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What you need to know if officers find drugs in your car

Facing drug charges in California is a serious matter. Depending on the type and quantity of drugs the prosecutor claims you possessed, you could face substantial jail or prison time plus stiff fines if you are convicted. That is why it is so important that you contact an experienced criminal defense attorney as soon as possible after your arrest.

Often drug arrests occur because law enforcement officers found drugs in the alleged criminal's car. If this is what led to your arrest, you need to be aware of two legal concepts: vehicular Terry stops and constructive possession.

 

Vehicular Terry stops

Back in 1968, the U.S. Supreme Court in its landmark case of Terry v. Ohio gave law enforcement officers the right to stop and frisk anyone who they reasonably suspect is armed and committing or about to commit a crime. The Court, however, did not extend this right to routine traffic stops. If your drug arrest started out as a traffic stop, it is possible that the officers exceeded their authority and illegally seized both the drugs and you.

The Court further elaborated on what officers can and cannot do during a traffic stop in the subsequent case of Rodriguez v. United States. A routine traffic stop can last only as long as it takes the officers to investigate the alleged traffic violation(s), check to see if there are any outstanding warrants against the driver, and if not, write the appropriate ticket(s).

Officers cannot search your car for drugs or anything else during a traffic stop without your consent unless they see drugs or other contraband plainly visible in your car when they look in your windows. Nor can they detain you while they wait for drug-sniffing dogs or a search warrant. Technically they cannot even ask you questions about drugs or anything else unrelated to the traffic stop, although many officers do so anyhow. While you should never "mouth off" to a law enforcement officer, you do not need to consent to a vehicle search and you can politely refuse to answer any of the officers' questions that are unrelated to the traffic stop itself.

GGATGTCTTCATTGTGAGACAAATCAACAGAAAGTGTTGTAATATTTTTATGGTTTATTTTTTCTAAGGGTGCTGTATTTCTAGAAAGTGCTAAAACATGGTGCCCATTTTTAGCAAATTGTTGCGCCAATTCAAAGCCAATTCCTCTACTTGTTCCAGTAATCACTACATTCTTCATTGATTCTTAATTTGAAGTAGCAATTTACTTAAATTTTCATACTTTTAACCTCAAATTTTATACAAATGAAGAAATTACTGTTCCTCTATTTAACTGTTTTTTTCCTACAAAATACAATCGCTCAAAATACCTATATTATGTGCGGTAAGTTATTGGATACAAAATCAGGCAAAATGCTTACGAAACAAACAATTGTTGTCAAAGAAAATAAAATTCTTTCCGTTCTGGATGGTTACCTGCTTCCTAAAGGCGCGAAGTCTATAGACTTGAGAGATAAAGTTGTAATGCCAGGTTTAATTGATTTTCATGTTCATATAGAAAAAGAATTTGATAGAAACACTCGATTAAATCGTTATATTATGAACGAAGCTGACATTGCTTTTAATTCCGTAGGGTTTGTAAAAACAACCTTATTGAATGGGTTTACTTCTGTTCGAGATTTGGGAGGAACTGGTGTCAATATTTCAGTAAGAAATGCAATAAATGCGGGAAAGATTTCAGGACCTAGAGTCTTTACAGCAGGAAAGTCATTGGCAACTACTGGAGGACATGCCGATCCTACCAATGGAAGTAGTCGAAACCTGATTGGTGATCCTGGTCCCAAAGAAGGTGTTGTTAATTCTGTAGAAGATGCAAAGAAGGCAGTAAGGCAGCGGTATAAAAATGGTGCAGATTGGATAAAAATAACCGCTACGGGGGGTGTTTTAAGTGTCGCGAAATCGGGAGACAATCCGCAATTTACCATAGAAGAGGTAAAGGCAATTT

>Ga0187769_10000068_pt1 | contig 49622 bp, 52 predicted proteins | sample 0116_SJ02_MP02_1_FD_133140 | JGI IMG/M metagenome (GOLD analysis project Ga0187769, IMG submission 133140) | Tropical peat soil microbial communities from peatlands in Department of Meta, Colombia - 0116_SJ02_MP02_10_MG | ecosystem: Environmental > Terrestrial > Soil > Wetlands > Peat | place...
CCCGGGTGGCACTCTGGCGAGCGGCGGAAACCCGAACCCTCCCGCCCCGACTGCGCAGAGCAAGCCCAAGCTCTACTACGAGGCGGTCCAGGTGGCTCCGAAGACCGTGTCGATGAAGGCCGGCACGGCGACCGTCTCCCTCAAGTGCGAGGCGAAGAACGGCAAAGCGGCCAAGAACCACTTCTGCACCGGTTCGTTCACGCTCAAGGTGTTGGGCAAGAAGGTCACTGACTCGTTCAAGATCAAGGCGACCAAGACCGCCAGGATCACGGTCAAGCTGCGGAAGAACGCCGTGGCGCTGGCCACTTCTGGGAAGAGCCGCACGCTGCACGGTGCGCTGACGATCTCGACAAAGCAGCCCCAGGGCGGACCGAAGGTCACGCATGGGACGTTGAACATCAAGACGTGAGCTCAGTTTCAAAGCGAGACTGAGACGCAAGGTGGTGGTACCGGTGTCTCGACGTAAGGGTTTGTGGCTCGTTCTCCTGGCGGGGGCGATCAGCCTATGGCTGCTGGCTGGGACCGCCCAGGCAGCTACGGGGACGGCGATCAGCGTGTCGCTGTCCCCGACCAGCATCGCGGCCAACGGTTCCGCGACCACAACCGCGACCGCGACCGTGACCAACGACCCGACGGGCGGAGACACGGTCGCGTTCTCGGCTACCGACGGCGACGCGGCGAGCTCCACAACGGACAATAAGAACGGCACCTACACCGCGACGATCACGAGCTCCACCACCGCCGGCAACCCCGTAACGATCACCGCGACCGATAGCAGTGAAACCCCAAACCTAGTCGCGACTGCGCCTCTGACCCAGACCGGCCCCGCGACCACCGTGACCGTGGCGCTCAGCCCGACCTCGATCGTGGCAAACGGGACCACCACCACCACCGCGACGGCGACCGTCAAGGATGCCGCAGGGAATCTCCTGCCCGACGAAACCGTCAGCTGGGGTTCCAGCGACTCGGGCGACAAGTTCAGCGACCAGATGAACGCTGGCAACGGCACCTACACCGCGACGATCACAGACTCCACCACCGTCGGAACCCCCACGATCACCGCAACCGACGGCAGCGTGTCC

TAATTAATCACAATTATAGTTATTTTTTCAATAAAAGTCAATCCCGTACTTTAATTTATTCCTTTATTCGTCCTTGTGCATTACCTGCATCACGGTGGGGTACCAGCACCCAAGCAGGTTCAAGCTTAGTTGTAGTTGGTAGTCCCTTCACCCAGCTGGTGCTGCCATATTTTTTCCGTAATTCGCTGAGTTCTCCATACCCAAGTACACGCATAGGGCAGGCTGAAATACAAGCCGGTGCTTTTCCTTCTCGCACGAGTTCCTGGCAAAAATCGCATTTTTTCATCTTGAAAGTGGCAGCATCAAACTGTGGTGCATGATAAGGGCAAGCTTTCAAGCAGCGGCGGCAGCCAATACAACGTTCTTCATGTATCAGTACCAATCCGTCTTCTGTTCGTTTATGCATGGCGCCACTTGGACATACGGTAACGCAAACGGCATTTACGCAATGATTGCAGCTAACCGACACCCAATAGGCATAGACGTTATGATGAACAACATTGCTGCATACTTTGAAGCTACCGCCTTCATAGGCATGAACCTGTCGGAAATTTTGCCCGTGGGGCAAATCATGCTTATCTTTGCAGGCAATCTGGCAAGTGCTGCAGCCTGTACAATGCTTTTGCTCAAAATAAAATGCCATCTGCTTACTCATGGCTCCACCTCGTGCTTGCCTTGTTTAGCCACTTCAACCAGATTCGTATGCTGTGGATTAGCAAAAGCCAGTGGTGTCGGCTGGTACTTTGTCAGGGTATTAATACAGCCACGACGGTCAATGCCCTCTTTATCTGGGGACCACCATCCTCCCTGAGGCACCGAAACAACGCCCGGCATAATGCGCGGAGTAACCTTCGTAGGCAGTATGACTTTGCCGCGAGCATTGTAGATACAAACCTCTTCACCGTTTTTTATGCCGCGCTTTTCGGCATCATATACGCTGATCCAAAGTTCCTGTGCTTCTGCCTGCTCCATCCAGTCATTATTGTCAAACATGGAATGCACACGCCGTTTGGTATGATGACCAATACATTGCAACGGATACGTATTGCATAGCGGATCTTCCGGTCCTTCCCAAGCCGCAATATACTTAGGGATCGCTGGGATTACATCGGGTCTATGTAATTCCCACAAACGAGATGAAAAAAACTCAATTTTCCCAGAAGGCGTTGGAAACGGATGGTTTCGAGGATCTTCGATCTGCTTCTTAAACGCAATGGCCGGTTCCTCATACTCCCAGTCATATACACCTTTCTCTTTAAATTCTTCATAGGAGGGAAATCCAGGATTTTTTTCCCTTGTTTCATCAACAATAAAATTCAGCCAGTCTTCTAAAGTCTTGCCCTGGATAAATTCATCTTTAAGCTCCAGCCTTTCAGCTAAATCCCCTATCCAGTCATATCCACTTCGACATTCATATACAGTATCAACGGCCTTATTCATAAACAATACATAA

Constructive possession

If officers found alleged drugs in your car as the result of something other than a traffic stop and you had passengers in the car at the time, the prosecutor must prove that the drugs belonged to you, not one of your passengers, in order to convict you. This can get dicey rather quickly even though a legal concept known as constructive possession states that the prosecutor can convict you even if the drugs were not in your pocket or somewhere else on your person when the officers found them. Under certain circumstances, the prosecutor can prove by circumstantial evidence that the drugs were yours.

For instance, if the officers found drugs in the locked console of your car and you had the only key, this is sufficient circumstantial evidence that you "owned" the drugs. Why? Since you had control over their hiding place, you also had control of and therefore constructive possession of the drugs hidden there. This is also assuming the officers conducted a legal and valid search.

If, however, the officers found the drugs in your unlocked console or stuffed between your front seats, there is no way the prosecutor can prove whose drugs they were. Your passengers had just as much access to your unlocked console and/or the space between your front seats as you did. Consequently, there is strong reasonable doubt that you "owned" the drugs and either the prosecutor must drop the charges against you or the jury must acquit you.

Whatever the circumstances of your drug arrest, your best strategy is to contact an experienced criminal defense attorney. (S)he can assess your situation, do the necessary investigation into exactly what the officers did and when and how they did it, and aggressively defend your rights before and during trial, assuming your case actually gets to trial. Depending on all the circumstances, it is possible that (s)he can get your drug charges dismissed.

 

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